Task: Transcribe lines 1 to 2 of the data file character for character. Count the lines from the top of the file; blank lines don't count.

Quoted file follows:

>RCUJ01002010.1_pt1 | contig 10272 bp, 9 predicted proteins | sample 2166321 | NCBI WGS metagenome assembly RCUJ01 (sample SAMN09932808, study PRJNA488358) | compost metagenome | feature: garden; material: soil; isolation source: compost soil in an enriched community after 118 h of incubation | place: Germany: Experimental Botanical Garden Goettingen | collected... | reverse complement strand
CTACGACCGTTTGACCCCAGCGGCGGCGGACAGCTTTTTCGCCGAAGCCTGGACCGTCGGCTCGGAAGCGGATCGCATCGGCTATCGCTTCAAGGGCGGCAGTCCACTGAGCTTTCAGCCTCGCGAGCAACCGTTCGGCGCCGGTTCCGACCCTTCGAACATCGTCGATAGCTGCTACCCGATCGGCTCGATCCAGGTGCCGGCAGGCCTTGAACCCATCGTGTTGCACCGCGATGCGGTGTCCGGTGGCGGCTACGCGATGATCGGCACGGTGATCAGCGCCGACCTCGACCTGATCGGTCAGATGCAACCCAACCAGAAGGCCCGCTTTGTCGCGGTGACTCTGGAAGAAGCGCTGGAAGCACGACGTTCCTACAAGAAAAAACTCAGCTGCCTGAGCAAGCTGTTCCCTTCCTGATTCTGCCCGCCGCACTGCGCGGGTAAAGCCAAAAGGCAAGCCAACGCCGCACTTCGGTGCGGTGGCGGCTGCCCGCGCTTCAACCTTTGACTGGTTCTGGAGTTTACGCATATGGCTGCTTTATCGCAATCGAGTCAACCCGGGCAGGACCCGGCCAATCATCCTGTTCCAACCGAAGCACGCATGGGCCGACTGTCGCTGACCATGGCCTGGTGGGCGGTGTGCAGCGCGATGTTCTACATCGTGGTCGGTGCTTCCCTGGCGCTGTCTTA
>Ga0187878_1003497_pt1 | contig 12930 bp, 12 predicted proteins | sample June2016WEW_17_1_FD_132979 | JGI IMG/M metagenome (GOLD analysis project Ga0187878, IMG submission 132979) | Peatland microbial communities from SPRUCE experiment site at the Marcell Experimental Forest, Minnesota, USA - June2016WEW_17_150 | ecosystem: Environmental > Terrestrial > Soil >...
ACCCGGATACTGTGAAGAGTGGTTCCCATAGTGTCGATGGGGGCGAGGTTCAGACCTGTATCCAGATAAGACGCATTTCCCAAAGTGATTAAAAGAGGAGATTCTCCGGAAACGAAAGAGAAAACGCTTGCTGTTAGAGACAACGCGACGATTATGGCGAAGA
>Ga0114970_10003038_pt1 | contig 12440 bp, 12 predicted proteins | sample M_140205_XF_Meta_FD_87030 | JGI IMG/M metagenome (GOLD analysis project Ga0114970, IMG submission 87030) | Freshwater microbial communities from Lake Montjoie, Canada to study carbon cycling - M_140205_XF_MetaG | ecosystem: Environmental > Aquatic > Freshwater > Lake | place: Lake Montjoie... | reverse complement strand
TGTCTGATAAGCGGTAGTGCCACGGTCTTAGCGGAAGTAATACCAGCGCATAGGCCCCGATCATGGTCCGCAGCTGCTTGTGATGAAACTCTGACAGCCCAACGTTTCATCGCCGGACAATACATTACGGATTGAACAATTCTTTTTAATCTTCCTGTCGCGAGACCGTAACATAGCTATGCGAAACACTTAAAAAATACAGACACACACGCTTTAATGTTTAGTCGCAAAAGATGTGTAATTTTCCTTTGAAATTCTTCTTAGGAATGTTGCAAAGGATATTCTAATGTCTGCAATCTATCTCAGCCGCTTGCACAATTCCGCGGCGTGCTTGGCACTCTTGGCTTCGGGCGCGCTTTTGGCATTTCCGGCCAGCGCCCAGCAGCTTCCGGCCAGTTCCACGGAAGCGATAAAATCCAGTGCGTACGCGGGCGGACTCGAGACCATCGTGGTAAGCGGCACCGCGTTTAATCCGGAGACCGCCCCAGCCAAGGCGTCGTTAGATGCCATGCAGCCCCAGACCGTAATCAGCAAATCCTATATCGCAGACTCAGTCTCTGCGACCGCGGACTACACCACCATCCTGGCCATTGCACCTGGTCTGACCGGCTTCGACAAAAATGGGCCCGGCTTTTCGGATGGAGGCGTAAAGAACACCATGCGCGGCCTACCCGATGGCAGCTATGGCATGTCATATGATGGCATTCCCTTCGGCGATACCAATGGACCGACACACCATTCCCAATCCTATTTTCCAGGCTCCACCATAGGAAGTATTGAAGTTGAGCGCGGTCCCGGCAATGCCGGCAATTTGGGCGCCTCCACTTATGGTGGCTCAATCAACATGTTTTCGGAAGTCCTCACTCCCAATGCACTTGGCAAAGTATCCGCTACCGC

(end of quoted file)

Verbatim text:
>RCUJ01002010.1_pt1 | contig 10272 bp, 9 predicted proteins | sample 2166321 | NCBI WGS metagenome assembly RCUJ01 (sample SAMN09932808, study PRJNA488358) | compost metagenome | feature: garden; material: soil; isolation source: compost soil in an enriched community after 118 h of incubation | place: Germany: Experimental Botanical Garden Goettingen | collected... | reverse complement strand
CTACGACCGTTTGACCCCAGCGGCGGCGGACAGCTTTTTCGCCGAAGCCTGGACCGTCGGCTCGGAAGCGGATCGCATCGGCTATCGCTTCAAGGGCGGCAGTCCACTGAGCTTTCAGCCTCGCGAGCAACCGTTCGGCGCCGGTTCCGACCCTTCGAACATCGTCGATAGCTGCTACCCGATCGGCTCGATCCAGGTGCCGGCAGGCCTTGAACCCATCGTGTTGCACCGCGATGCGGTGTCCGGTGGCGGCTACGCGATGATCGGCACGGTGATCAGCGCCGACCTCGACCTGATCGGTCAGATGCAACCCAACCAGAAGGCCCGCTTTGTCGCGGTGACTCTGGAAGAAGCGCTGGAAGCACGACGTTCCTACAAGAAAAAACTCAGCTGCCTGAGCAAGCTGTTCCCTTCCTGATTCTGCCCGCCGCACTGCGCGGGTAAAGCCAAAAGGCAAGCCAACGCCGCACTTCGGTGCGGTGGCGGCTGCCCGCGCTTCAACCTTTGACTGGTTCTGGAGTTTACGCATATGGCTGCTTTATCGCAATCGAGTCAACCCGGGCAGGACCCGGCCAATCATCCTGTTCCAACCGAAGCACGCATGGGCCGACTGTCGCTGACCATGGCCTGGTGGGCGGTGTGCAGCGCGATGTTCTACATCGTGGTCGGTGCTTCCCTGGCGCTGTCTTA